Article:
DC: Sure. So I was doing laundry in the basement of the building I live in. I had my dog, Gizmo, with me, a little French bulldog. And we were just minding our own business, but then we heard some clanging and grunting off in the distance. And of course Gizmo, you know, her ears go up and she just goes scampering around the corner and chases after the sound. And Chris is there. I didn't see anything going on. I had seen Chris in the building before and he was always a little strange. Like, I'd say hi to him and he wouldn't really make eye contact with me, or if he did it would be really quick.

So I didn't think much of it until I went in after Gizmo because she was in Chris's storage space, and in this storage space, in a pile on the floor, are like nails, hammers that are bent in half, chains hanging from the ceiling. And everyone else has-- Well, I have an air conditioner and a bike in mine, right?

[laughs]

DC: So there's a dynamic to not only his personality but to what he was doing that was a little startling, and I just kind of picked my dog up and said, "Excuse me, sorry to interrupt," and just backed out of there. And I thought about it for like a week or so; I'd tell people about it. I went to a Christmas party a couple nights later and I was like, "I ran into this really weird guy..."

RS: Yeah, that's actually when we first talked about it. Dave and I are both directors of photography in New York, and we've worked together for a very long time. So it was at a Christmas party we were both at... We had been looking for a subject to kind of make a short about just for our reels, and he just came up to me and said, "I've found this guy in the building that has all this bent crap in his storage unit. I think this might be something worth exploring."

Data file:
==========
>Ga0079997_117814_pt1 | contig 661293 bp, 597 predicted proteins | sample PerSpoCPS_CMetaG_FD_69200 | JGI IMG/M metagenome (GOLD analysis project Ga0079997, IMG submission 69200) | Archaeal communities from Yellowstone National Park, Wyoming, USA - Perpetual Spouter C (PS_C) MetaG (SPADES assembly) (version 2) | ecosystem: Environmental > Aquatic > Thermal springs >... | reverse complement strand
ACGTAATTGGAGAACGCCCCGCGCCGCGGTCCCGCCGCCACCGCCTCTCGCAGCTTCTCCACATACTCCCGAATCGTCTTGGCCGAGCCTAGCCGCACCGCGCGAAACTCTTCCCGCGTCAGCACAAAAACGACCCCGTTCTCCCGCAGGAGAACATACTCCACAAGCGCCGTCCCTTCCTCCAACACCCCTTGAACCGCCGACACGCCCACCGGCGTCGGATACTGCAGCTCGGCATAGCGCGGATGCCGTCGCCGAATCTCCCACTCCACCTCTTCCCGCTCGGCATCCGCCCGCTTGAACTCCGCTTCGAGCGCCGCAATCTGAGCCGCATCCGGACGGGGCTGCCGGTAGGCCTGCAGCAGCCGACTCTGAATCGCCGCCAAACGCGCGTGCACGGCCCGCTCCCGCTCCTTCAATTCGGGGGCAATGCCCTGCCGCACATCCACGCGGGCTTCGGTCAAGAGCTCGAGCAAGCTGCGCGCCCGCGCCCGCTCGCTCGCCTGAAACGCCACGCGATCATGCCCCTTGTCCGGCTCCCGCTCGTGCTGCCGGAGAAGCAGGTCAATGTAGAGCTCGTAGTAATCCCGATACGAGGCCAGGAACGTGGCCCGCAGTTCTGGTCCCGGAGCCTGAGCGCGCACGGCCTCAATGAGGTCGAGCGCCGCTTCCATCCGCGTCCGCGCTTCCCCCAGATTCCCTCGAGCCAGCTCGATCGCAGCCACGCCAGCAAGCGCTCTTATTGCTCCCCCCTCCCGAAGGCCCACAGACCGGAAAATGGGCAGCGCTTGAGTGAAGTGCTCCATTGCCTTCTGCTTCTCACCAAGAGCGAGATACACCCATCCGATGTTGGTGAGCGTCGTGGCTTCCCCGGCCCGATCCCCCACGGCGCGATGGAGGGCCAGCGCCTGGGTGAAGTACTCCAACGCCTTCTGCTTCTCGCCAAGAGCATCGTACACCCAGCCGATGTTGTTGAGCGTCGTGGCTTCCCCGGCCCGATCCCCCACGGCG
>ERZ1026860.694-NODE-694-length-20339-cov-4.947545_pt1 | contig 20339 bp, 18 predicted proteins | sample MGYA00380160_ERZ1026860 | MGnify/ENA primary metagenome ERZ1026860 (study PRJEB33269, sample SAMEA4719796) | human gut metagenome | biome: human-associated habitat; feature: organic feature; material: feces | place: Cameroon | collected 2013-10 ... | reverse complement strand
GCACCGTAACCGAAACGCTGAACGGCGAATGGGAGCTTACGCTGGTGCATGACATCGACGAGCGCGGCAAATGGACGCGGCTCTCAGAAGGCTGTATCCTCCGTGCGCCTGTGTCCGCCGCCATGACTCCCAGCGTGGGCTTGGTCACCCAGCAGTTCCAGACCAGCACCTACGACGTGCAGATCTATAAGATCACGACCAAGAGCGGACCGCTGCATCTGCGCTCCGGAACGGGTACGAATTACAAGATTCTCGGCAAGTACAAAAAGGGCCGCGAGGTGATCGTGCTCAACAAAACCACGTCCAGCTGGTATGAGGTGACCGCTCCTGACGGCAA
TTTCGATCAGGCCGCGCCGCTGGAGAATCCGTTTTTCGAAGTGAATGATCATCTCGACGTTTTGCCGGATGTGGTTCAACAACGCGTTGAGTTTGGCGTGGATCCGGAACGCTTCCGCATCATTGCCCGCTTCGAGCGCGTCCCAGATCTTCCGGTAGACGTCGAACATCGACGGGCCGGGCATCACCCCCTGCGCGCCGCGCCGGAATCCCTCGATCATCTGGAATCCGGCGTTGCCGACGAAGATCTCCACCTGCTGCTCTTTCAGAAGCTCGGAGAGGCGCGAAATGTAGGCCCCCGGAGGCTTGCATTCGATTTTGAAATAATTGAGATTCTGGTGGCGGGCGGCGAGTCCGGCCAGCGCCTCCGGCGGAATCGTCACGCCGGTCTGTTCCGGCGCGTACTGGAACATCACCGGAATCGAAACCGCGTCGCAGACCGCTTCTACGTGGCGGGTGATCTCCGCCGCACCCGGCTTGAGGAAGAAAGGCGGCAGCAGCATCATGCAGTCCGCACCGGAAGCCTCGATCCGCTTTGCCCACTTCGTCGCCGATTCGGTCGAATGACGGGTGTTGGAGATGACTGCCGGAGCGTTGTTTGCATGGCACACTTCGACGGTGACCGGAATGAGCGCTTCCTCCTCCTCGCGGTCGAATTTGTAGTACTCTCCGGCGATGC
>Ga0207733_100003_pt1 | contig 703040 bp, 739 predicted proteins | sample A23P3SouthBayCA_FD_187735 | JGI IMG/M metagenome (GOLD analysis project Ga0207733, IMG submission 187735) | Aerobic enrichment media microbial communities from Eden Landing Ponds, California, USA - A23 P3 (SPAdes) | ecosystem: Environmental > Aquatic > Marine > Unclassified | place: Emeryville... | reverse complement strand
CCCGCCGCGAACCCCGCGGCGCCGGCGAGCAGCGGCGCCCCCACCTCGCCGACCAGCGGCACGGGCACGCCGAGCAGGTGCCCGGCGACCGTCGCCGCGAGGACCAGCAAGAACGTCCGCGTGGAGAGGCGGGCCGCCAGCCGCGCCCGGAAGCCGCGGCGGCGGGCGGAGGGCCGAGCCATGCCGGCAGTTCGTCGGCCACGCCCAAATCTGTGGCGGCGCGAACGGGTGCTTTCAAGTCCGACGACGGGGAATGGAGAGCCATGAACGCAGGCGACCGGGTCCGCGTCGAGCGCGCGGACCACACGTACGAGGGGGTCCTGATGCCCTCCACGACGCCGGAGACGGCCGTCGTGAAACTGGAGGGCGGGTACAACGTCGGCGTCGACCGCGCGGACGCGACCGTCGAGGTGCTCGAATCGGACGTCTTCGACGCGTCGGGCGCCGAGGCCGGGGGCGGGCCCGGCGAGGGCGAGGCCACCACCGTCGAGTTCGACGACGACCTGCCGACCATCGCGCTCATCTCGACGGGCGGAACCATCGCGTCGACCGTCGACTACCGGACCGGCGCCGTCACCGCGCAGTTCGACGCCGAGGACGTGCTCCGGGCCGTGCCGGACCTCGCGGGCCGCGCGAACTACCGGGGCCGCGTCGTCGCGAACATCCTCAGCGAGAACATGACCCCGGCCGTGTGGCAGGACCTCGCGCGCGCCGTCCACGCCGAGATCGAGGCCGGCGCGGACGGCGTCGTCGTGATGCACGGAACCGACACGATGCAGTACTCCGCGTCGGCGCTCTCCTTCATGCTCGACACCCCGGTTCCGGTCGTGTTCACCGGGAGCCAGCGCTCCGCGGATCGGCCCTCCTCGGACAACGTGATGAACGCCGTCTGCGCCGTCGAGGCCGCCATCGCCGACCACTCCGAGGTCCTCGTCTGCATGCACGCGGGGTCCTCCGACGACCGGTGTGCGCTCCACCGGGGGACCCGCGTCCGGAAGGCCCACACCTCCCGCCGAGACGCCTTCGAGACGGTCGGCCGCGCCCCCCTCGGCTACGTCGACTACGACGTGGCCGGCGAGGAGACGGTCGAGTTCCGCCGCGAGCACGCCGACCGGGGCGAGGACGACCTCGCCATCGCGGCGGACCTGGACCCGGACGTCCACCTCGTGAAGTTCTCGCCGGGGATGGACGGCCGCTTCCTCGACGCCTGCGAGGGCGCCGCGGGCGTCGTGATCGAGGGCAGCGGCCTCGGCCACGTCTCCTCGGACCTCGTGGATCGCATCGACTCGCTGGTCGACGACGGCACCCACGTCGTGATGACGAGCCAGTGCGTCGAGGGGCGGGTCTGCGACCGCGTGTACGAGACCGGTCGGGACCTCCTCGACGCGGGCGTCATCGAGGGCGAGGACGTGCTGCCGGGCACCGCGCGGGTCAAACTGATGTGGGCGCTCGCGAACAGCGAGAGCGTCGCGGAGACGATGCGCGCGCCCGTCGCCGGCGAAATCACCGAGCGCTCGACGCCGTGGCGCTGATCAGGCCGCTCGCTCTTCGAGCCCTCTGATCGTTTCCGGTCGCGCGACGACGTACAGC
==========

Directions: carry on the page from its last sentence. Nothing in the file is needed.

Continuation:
DC: And I was thinking-- Strongman wasn't even in my head. I just saw something. I saw anger, I saw anxiety, stress, tension. What is going into this? It was obsessive; it looked obsessive to me. It was just piles, it wasn't just-- You know, I never experienced that. So when I ran into Chris again, two weeks later in the basement, I just had to ask him.

What was that moment like for you Chris?

CWS: I was doing what I was going to do anyway, and I suppose I was a little bit flattered that somebody found value in this particular activity unsolicited. And it was a little shock of self-worth or self-esteem.

DC: I think when I asked Chris what he was doing, his reply was, "Training to be an old-time strongman." I immediately thought of a guy in a leopard skin like on Coney Island. I'm not very familiar with that, or wasn't familiar with that at the time, but I knew there was some kind of rich history there. And he said, "Let me show you this DVD," and I was like, "Wha--? Okay..." He kind of invited himself into my apartment to show me this DVD of Slim "The Hammer Man," like this old interview made by Dennis Rogers. And I'm watching it and I'm kind of getting a little interested.

We're looking for a short, and all of a sudden this strongman comes out of nowhere? No problem! We'll follow you! And of course it got more interesting as we got to know Chris. You start peeling these layers. Some of this stuff wasn't coming out for months and months and months. And it just kept coming. It was so engaging, and the conflict between Chris trying to do something and better his life and get out in front of people, even though he really didn't want to at first. And then it becomes a necessity. It's really interesting.

RS: Yeah, we really didn't have an idea at the time about the depth of what we had with Chris as a subject. And once we did realize, it was a little bit of a revelation and we realized that we had much more than just a short film.

Chris Rider also plays a big part in the movie as well. Chris, could you talk about how you first contacted Chris Rider, and then how Chris Rider became involved in the movie?

CWS: Well, once I knew that this was going to be a passion, or certainly a hobby of mine, I searched the internet and randomly found a gentleman -- January 23rd, 2010 -- he's now deceased. His name is Greg Matonick.

DC: He's in the film.